1 teaspoon (5ml) baking soda
1/2 teaspoon (2.5ml) nutmeg
1/2 teaspoon (2.5ml) cinnamon
1/2 teaspoon (2.5ml) allspice
1/2 teaspoon (2.5ml) salt
1 cup (125g) icing sugar for dusting
Preheat oven to 350 degrees, 180C.
Mix all ingredients in a large mixing bowl. Line a jelly roll pan that is approximately (9x13) with parchment paper or grease and flour well; spread mixture evenly in pan. Bake for 15 minutes. Press the center to make sure that the cake springs back and is done. Immediately turn out onto a linen kitchen towel which has been generously sprinkled with icing sugar. Remove parchment paper and sprinkle with more powdered sugar and roll up, beginning with the narrow end, in the linen towel; set aside until cool. Unroll, spread with filling, re-roll and sprinkle with more powdered sugar. Wrap with cling film and refrigerate. Store in the refrigerator.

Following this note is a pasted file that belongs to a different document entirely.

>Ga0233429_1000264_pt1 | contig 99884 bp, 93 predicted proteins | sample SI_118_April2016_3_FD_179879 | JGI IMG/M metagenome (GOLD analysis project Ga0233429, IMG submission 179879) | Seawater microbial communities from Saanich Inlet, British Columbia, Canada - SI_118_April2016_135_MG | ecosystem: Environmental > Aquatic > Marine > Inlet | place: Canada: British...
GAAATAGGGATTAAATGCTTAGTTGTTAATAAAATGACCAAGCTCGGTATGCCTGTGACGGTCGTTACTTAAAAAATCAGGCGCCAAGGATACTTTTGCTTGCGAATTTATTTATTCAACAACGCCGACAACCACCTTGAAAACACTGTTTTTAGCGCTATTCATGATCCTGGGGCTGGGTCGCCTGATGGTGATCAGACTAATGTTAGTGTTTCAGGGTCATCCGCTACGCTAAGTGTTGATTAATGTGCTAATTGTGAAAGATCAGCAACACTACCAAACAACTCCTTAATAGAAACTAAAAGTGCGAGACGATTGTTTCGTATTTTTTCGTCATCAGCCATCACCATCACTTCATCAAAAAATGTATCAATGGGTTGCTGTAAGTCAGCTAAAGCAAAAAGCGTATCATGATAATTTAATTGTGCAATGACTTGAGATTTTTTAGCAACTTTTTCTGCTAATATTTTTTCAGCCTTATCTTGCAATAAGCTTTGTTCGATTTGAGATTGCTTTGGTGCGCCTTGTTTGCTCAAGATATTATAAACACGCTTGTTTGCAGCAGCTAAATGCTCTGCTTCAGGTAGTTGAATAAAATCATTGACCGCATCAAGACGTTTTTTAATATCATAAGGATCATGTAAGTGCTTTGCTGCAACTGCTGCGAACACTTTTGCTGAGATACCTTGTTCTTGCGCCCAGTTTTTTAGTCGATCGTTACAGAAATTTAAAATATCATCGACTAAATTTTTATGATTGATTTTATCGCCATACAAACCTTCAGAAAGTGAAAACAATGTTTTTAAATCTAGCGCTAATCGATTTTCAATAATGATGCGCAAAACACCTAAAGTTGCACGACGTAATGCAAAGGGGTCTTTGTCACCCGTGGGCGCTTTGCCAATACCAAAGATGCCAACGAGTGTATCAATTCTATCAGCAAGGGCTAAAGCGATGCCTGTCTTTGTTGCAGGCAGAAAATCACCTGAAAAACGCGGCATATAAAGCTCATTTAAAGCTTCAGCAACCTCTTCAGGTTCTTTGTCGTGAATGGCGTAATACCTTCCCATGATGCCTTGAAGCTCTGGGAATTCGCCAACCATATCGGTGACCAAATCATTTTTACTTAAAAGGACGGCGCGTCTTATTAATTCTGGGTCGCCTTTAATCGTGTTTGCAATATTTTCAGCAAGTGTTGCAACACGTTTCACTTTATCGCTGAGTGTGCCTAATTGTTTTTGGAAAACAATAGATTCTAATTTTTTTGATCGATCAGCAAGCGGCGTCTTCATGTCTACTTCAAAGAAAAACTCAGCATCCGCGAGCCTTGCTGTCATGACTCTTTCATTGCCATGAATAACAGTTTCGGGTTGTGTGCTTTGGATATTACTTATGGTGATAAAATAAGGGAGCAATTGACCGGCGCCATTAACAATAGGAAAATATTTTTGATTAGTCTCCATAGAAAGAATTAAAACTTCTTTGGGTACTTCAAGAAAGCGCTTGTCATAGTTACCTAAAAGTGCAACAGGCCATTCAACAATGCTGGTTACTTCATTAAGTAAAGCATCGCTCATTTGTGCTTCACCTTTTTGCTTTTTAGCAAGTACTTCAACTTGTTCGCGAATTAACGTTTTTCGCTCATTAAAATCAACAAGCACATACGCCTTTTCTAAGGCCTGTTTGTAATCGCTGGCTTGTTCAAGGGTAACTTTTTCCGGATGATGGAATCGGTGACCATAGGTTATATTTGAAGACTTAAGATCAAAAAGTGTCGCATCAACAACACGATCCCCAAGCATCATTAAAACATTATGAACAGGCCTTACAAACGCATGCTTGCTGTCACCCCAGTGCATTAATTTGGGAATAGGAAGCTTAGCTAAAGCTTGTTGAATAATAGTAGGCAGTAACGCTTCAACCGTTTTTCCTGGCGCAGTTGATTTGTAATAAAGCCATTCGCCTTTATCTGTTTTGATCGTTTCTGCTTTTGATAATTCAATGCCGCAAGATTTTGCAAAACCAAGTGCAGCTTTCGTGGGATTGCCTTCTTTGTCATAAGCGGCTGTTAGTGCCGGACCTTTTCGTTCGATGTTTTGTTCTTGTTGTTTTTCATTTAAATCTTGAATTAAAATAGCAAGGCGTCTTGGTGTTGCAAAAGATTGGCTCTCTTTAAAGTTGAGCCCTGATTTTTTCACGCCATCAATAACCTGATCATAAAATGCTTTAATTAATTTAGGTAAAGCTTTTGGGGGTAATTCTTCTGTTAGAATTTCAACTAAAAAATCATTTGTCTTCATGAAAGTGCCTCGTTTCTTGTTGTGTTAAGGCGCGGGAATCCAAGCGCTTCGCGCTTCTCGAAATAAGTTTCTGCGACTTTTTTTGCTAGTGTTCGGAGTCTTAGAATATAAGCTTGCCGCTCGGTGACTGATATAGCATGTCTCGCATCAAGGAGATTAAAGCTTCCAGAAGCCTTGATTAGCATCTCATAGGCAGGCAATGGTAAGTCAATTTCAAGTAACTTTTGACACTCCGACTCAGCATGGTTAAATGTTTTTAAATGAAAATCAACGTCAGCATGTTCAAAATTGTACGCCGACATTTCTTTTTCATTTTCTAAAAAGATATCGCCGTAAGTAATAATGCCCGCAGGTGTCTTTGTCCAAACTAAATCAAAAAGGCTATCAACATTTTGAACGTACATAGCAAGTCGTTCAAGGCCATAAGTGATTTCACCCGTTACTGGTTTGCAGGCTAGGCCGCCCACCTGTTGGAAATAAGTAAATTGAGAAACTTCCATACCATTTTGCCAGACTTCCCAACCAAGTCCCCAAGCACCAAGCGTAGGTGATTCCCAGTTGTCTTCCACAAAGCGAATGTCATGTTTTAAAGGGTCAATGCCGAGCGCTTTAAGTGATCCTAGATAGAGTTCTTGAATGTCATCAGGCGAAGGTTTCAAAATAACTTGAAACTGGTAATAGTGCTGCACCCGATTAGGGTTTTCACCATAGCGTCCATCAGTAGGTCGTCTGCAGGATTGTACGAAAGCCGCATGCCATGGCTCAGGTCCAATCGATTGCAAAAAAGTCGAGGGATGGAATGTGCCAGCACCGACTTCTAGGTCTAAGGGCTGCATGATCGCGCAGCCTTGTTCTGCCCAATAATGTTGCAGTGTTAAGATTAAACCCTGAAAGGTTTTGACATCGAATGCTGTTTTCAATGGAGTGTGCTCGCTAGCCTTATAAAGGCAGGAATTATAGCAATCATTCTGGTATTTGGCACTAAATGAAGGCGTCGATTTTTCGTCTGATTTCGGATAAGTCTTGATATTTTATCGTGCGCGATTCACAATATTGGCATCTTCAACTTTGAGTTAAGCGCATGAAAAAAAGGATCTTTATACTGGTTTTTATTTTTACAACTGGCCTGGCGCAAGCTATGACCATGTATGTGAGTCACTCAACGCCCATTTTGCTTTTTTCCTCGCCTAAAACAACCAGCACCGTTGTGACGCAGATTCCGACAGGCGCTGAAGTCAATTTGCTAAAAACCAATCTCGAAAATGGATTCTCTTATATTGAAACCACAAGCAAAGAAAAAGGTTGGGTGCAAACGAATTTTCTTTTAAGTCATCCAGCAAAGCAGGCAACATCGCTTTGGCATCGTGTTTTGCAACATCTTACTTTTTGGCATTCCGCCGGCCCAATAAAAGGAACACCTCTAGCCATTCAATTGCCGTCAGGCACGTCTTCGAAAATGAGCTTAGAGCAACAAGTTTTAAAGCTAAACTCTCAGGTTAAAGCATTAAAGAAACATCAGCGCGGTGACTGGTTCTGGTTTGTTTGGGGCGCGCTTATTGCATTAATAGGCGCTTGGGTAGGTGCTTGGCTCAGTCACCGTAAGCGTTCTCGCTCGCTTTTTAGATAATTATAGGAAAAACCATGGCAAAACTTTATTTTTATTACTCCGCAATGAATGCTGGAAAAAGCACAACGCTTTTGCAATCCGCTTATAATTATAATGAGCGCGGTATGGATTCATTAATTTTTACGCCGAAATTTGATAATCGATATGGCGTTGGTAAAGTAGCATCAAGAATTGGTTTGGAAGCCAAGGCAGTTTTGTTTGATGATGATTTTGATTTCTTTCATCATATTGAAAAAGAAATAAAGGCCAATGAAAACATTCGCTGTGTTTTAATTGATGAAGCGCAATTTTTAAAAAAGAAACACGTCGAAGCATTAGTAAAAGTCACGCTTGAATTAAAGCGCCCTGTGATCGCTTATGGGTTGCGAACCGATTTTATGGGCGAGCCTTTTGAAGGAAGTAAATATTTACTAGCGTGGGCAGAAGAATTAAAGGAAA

2 tablespoons (30ml) butter, softened to room temperature
8 ounces (226g) cream cheese, softened to room temperature
1 teaspoon (5ml) vanilla extract
1 cup (125g) icing sugar
Mix well with electric mixer until well blended. Refrigerate until ready to use.
Easily serves 8.